Chart of the Week: What’s the Difference Between NOMINAL And REAL Investment Returns?
The media and investors often focus on nominal returns when discussing how a particular stock index performs. For example, recent headlines have touted the fact that the S&P500 rose 13.7% in 2014. Yet, this nominal return doesn’t take into account such factors as expenses (what you pay an investment management firm if you own a mutual fund), taxes (you pay Uncle Sam for capital gains as well as dividends) and inflation (the rise in the price level of things we purchase).
The chart below shows how the value of a $100 investment in the S&P500 in 1983 grew over a 30 year to $2,346 on a nominal basis. After taking into account the costs described above, that $2,346 is whittled down to $570 (Hat tip to Business Insider).
- As an investor, you can control expenses (by choosing low expense index funds) and capital gain taxes (you pay these taxes on the gains from selling your investment so if you can defer these taxes until you sell). Note that some mutual funds generate capital gains within their portfolios which investors ultimately pay even if they don’t sell their investment.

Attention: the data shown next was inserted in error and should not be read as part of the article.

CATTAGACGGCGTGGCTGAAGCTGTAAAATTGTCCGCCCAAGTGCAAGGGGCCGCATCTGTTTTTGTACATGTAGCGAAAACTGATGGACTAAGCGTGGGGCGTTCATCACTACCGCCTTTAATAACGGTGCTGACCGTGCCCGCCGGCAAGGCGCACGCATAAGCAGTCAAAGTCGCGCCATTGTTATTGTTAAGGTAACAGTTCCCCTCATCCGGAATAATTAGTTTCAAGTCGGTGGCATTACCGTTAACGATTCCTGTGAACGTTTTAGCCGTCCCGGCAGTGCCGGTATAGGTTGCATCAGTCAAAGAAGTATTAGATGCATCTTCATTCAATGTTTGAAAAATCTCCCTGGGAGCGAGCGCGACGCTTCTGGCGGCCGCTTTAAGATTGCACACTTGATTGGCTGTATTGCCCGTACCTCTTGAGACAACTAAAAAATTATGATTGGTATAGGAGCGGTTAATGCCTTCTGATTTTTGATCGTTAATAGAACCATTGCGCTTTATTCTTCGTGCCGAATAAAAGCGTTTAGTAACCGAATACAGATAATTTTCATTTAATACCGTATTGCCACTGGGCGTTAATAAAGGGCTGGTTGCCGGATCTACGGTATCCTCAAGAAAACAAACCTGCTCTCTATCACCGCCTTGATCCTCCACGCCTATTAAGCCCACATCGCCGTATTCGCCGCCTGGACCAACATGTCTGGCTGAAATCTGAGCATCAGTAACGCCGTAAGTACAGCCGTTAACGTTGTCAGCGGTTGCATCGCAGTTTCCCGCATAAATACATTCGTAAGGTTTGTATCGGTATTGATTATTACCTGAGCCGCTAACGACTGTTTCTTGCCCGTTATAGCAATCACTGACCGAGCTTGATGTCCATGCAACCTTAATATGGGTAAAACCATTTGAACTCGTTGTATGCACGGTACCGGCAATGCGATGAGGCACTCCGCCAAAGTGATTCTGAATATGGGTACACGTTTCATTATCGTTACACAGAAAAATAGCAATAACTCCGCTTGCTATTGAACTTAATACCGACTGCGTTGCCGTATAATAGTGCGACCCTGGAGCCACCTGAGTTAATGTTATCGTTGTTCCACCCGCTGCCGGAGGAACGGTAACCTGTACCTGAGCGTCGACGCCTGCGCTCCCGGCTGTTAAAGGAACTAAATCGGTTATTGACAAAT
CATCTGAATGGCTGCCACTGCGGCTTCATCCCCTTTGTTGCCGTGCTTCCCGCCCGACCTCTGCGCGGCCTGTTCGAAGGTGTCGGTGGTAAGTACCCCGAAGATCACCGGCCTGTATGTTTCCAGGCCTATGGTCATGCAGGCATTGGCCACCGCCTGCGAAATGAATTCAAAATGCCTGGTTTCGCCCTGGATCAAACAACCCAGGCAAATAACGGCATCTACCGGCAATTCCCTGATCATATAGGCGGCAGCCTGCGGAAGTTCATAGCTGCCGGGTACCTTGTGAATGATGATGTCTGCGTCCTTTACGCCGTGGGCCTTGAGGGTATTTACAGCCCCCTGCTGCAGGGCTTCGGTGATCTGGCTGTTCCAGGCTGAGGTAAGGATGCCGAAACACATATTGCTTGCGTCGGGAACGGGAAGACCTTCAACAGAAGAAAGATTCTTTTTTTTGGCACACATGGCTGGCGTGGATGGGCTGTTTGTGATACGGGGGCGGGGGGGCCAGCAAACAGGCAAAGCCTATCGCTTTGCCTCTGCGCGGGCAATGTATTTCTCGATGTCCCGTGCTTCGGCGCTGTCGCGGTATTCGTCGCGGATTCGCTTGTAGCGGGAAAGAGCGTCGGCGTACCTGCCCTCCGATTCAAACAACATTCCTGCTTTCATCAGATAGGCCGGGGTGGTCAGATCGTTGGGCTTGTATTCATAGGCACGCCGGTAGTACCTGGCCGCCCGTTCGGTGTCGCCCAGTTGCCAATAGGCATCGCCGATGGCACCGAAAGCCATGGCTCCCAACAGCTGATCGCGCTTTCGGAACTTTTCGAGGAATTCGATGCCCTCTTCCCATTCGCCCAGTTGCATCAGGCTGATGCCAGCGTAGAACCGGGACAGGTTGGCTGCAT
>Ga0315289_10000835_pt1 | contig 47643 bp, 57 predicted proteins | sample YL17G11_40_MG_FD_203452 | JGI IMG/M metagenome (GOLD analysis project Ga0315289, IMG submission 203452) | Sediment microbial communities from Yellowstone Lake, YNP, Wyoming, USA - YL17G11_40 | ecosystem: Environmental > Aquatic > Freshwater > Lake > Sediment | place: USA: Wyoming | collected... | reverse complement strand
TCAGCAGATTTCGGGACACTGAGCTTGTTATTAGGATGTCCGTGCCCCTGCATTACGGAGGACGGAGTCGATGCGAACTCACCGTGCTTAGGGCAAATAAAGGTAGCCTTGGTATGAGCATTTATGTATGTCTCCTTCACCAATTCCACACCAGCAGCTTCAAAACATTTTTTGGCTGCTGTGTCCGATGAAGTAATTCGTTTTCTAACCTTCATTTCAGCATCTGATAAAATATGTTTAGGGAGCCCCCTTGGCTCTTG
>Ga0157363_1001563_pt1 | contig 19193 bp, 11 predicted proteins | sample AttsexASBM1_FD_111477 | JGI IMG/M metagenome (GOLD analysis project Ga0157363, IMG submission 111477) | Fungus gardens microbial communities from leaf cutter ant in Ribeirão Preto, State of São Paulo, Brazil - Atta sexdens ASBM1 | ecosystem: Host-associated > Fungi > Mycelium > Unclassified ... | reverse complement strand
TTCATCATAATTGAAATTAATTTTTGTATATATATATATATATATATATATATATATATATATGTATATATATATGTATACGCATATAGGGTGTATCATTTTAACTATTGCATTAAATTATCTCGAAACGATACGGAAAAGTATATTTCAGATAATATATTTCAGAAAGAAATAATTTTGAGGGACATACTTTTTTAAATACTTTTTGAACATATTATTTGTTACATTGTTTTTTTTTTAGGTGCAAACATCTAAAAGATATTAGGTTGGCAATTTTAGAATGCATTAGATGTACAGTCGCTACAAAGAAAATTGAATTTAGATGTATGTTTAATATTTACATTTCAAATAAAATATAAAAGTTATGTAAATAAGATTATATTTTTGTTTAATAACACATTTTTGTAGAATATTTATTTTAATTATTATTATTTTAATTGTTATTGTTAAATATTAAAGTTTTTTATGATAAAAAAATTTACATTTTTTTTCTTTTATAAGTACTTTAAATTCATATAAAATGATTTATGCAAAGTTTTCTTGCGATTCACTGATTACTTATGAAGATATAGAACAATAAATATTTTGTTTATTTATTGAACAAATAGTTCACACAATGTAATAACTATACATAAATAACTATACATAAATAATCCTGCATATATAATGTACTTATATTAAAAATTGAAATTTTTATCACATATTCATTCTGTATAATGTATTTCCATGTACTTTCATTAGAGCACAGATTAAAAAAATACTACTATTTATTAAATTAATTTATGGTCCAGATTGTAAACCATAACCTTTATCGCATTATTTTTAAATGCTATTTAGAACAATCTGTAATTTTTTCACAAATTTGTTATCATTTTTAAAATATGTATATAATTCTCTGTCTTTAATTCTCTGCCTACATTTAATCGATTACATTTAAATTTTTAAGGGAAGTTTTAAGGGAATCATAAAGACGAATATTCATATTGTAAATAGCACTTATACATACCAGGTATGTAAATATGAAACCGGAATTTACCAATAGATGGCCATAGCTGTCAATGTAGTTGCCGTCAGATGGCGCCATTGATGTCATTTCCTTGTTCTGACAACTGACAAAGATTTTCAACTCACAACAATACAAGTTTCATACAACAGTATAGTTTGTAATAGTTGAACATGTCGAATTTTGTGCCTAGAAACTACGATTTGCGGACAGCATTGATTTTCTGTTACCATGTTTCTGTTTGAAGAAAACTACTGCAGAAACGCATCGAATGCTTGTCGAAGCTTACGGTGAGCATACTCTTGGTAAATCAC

- Unfortunately with inflation and taxes on dividends, you have less control. The reason inflation needs to be considered is if you choose less risky strategies (put money in a savings account), you may have trouble keeping up with inflation, which inexorably rolls on.
About the Author
Tim's saving habits started at seven when a neighbor with a broken hip gave him a dog walking job. Her recovery, which took almost a year, resulted in Tim getting to know the bank tellers quite well (and accumulating a savings account balance of over $300!). His recent entrepreneurial adventures have included driving a shredding truck, analyzing executive compensation packages for Fortune 500 companies and helping families make better college financing decisions. After volunteering in 2010 to create and teach a personal finance program at Eastside College Prep in East Palo Alto, Tim saw firsthand the impact of an engaging and activity-based curriculum, which inspired him to start a new non-profit, Next Gen Personal Finance.